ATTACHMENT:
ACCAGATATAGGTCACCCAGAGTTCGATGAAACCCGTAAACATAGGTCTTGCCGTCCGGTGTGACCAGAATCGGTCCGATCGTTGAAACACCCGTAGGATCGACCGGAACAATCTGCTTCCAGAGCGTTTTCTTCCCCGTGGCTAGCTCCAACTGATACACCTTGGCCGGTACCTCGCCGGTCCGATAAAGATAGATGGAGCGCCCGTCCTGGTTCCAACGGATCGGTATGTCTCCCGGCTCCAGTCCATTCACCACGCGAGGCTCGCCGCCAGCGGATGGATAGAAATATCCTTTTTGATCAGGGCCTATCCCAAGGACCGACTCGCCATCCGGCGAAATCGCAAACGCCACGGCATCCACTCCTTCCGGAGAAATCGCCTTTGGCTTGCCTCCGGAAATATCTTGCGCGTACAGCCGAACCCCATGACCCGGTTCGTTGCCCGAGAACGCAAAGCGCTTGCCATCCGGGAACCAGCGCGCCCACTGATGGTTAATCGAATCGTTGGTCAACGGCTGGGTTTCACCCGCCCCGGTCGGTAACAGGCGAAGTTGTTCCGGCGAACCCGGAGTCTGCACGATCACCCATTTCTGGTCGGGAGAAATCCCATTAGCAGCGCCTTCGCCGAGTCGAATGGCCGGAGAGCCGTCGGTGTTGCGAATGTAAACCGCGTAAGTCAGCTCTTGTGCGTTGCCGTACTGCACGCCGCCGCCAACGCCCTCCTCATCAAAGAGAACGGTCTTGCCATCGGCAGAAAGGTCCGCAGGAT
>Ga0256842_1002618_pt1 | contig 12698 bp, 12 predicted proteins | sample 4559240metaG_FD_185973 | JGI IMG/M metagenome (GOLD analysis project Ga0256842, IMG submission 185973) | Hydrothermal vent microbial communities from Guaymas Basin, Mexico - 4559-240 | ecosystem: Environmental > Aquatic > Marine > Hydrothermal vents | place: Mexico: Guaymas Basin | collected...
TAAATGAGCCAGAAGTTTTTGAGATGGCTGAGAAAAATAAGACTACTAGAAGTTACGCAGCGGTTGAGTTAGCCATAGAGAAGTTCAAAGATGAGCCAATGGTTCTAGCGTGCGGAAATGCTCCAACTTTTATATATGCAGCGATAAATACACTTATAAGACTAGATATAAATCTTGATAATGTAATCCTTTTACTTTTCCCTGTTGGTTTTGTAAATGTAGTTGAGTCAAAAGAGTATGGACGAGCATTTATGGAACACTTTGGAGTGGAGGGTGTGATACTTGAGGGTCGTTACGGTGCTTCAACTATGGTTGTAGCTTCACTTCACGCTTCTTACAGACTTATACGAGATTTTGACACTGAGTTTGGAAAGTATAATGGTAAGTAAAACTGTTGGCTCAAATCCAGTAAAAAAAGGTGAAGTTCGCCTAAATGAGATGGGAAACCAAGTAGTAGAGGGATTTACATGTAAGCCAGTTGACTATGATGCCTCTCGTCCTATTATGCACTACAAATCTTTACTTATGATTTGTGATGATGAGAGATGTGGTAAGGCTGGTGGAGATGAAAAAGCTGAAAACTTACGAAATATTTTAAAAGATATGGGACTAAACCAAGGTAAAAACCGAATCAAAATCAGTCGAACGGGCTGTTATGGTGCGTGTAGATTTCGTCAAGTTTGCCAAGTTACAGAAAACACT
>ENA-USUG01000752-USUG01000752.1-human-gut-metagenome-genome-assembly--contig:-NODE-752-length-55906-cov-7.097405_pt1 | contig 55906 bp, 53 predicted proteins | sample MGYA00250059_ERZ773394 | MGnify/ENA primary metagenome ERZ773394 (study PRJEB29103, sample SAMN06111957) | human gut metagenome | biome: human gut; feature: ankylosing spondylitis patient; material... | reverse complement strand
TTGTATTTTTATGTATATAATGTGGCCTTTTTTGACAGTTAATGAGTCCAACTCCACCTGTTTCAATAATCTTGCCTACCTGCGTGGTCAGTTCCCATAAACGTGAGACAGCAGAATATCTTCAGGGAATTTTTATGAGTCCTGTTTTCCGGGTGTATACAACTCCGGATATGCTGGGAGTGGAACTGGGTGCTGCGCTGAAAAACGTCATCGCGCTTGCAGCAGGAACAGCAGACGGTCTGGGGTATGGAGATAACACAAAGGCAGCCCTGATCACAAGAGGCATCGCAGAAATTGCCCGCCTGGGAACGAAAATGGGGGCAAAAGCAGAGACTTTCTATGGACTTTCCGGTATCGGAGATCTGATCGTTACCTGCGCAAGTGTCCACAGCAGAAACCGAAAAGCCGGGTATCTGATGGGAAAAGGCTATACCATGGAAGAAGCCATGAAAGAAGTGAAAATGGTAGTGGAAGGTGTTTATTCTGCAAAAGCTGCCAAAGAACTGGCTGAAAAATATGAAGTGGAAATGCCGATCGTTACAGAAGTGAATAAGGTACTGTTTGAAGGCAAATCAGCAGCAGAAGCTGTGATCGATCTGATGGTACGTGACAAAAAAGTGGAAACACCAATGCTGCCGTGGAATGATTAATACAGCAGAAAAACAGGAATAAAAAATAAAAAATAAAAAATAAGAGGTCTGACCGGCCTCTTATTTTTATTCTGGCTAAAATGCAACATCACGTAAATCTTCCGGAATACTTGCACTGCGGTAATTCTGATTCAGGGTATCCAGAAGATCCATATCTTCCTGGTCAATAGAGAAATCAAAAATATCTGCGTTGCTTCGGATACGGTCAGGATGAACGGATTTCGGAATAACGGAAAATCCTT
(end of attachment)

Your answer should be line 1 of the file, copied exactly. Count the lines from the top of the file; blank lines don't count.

ACCAGATATAGGTCACCCAGAGTTCGATGAAACCCGTAAACATAGGTCTTGCCGTCCGGTGTGACCAGAATCGGTCCGATCGTTGAAACACCCGTAGGATCGACCGGAACAATCTGCTTCCAGAGCGTTTTCTTCCCCGTGGCTAGCTCCAACTGATACACCTTGGCCGGTACCTCGCCGGTCCGATAAAGATAGATGGAGCGCCCGTCCTGGTTCCAACGGATCGGTATGTCTCCCGGCTCCAGTCCATTCACCACGCGAGGCTCGCCGCCAGCGGATGGATAGAAATATCCTTTTTGATCAGGGCCTATCCCAAGGACCGACTCGCCATCCGGCGAAATCGCAAACGCCACGGCATCCACTCCTTCCGGAGAAATCGCCTTTGGCTTGCCTCCGGAAATATCTTGCGCGTACAGCCGAACCCCATGACCCGGTTCGTTGCCCGAGAACGCAAAGCGCTTGCCATCCGGGAACCAGCGCGCCCACTGATGGTTAATCGAATCGTTGGTCAACGGCTGGGTTTCACCCGCCCCGGTCGGTAACAGGCGAAGTTGTTCCGGCGAACCCGGAGTCTGCACGATCACCCATTTCTGGTCGGGAGAAATCCCATTAGCAGCGCCTTCGCCGAGTCGAATGGCCGGAGAGCCGTCGGTGTTGCGAATGTAAACCGCGTAAGTCAGCTCTTGTGCGTTGCCGTACTGCACGCCGCCGCCAACGCCCTCCTCATCAAAGAGAACGGTCTTGCCATCGGCAGAAAGGTCCGCAGGAT